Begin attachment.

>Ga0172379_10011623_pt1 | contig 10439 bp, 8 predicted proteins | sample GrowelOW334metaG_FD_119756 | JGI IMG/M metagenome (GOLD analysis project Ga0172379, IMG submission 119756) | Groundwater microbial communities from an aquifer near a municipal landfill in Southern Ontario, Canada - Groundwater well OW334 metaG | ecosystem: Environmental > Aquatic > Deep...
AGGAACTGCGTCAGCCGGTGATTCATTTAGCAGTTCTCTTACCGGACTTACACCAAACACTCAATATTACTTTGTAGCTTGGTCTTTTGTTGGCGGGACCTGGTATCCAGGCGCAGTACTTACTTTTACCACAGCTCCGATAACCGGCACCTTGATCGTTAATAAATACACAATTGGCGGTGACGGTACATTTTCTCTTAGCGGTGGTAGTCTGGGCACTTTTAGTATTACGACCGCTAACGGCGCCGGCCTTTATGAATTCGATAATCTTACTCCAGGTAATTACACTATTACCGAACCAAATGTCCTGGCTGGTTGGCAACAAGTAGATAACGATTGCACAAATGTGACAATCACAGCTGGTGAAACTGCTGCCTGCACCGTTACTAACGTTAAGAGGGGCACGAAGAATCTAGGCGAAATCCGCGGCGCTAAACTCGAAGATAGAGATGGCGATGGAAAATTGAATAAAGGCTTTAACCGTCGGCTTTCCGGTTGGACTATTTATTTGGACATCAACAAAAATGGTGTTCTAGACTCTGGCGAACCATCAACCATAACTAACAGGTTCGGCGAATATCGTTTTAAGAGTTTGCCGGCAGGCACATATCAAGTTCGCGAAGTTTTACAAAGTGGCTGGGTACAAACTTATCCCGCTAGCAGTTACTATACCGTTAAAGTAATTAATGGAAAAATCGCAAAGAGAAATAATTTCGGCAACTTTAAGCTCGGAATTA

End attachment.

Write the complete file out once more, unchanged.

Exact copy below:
>Ga0172379_10011623_pt1 | contig 10439 bp, 8 predicted proteins | sample GrowelOW334metaG_FD_119756 | JGI IMG/M metagenome (GOLD analysis project Ga0172379, IMG submission 119756) | Groundwater microbial communities from an aquifer near a municipal landfill in Southern Ontario, Canada - Groundwater well OW334 metaG | ecosystem: Environmental > Aquatic > Deep...
AGGAACTGCGTCAGCCGGTGATTCATTTAGCAGTTCTCTTACCGGACTTACACCAAACACTCAATATTACTTTGTAGCTTGGTCTTTTGTTGGCGGGACCTGGTATCCAGGCGCAGTACTTACTTTTACCACAGCTCCGATAACCGGCACCTTGATCGTTAATAAATACACAATTGGCGGTGACGGTACATTTTCTCTTAGCGGTGGTAGTCTGGGCACTTTTAGTATTACGACCGCTAACGGCGCCGGCCTTTATGAATTCGATAATCTTACTCCAGGTAATTACACTATTACCGAACCAAATGTCCTGGCTGGTTGGCAACAAGTAGATAACGATTGCACAAATGTGACAATCACAGCTGGTGAAACTGCTGCCTGCACCGTTACTAACGTTAAGAGGGGCACGAAGAATCTAGGCGAAATCCGCGGCGCTAAACTCGAAGATAGAGATGGCGATGGAAAATTGAATAAAGGCTTTAACCGTCGGCTTTCCGGTTGGACTATTTATTTGGACATCAACAAAAATGGTGTTCTAGACTCTGGCGAACCATCAACCATAACTAACAGGTTCGGCGAATATCGTTTTAAGAGTTTGCCGGCAGGCACATATCAAGTTCGCGAAGTTTTACAAAGTGGCTGGGTACAAACTTATCCCGCTAGCAGTTACTATACCGTTAAAGTAATTAATGGAAAAATCGCAAAGAGAAATAATTTCGGCAACTTTAAGCTCGGAATTA